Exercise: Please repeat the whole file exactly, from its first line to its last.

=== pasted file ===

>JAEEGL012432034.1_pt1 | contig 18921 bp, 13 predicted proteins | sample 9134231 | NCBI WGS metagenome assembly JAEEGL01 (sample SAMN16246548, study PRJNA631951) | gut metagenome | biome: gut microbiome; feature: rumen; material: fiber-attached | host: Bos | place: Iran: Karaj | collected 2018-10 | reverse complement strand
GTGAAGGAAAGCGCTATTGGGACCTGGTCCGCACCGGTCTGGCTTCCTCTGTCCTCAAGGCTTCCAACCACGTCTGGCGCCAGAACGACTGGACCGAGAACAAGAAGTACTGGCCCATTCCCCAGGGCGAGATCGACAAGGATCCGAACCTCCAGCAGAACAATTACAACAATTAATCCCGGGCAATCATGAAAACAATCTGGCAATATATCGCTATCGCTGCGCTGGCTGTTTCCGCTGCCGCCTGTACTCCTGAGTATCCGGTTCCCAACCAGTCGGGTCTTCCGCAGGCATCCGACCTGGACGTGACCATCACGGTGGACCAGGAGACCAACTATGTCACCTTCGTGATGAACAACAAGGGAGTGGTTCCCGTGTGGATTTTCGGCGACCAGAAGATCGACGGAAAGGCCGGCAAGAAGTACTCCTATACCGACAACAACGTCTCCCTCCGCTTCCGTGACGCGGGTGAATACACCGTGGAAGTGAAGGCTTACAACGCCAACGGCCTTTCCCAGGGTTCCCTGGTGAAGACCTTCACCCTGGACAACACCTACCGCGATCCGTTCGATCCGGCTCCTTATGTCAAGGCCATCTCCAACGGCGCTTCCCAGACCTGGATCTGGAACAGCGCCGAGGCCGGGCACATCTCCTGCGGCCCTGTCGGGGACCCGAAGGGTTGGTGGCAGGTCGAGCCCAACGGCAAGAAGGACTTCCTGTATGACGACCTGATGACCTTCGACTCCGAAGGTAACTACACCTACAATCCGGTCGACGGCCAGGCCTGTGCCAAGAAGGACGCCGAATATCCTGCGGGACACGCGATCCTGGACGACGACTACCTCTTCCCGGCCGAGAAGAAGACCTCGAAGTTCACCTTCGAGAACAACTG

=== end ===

>JAEEGL012432034.1_pt1 | contig 18921 bp, 13 predicted proteins | sample 9134231 | NCBI WGS metagenome assembly JAEEGL01 (sample SAMN16246548, study PRJNA631951) | gut metagenome | biome: gut microbiome; feature: rumen; material: fiber-attached | host: Bos | place: Iran: Karaj | collected 2018-10 | reverse complement strand
GTGAAGGAAAGCGCTATTGGGACCTGGTCCGCACCGGTCTGGCTTCCTCTGTCCTCAAGGCTTCCAACCACGTCTGGCGCCAGAACGACTGGACCGAGAACAAGAAGTACTGGCCCATTCCCCAGGGCGAGATCGACAAGGATCCGAACCTCCAGCAGAACAATTACAACAATTAATCCCGGGCAATCATGAAAACAATCTGGCAATATATCGCTATCGCTGCGCTGGCTGTTTCCGCTGCCGCCTGTACTCCTGAGTATCCGGTTCCCAACCAGTCGGGTCTTCCGCAGGCATCCGACCTGGACGTGACCATCACGGTGGACCAGGAGACCAACTATGTCACCTTCGTGATGAACAACAAGGGAGTGGTTCCCGTGTGGATTTTCGGCGACCAGAAGATCGACGGAAAGGCCGGCAAGAAGTACTCCTATACCGACAACAACGTCTCCCTCCGCTTCCGTGACGCGGGTGAATACACCGTGGAAGTGAAGGCTTACAACGCCAACGGCCTTTCCCAGGGTTCCCTGGTGAAGACCTTCACCCTGGACAACACCTACCGCGATCCGTTCGATCCGGCTCCTTATGTCAAGGCCATCTCCAACGGCGCTTCCCAGACCTGGATCTGGAACAGCGCCGAGGCCGGGCACATCTCCTGCGGCCCTGTCGGGGACCCGAAGGGTTGGTGGCAGGTCGAGCCCAACGGCAAGAAGGACTTCCTGTATGACGACCTGATGACCTTCGACTCCGAAGGTAACTACACCTACAATCCGGTCGACGGCCAGGCCTGTGCCAAGAAGGACGCCGAATATCCTGCGGGACACGCGATCCTGGACGACGACTACCTCTTCCCGGCCGAGAAGAAGACCTCGAAGTTCACCTTCGAGAACAACTG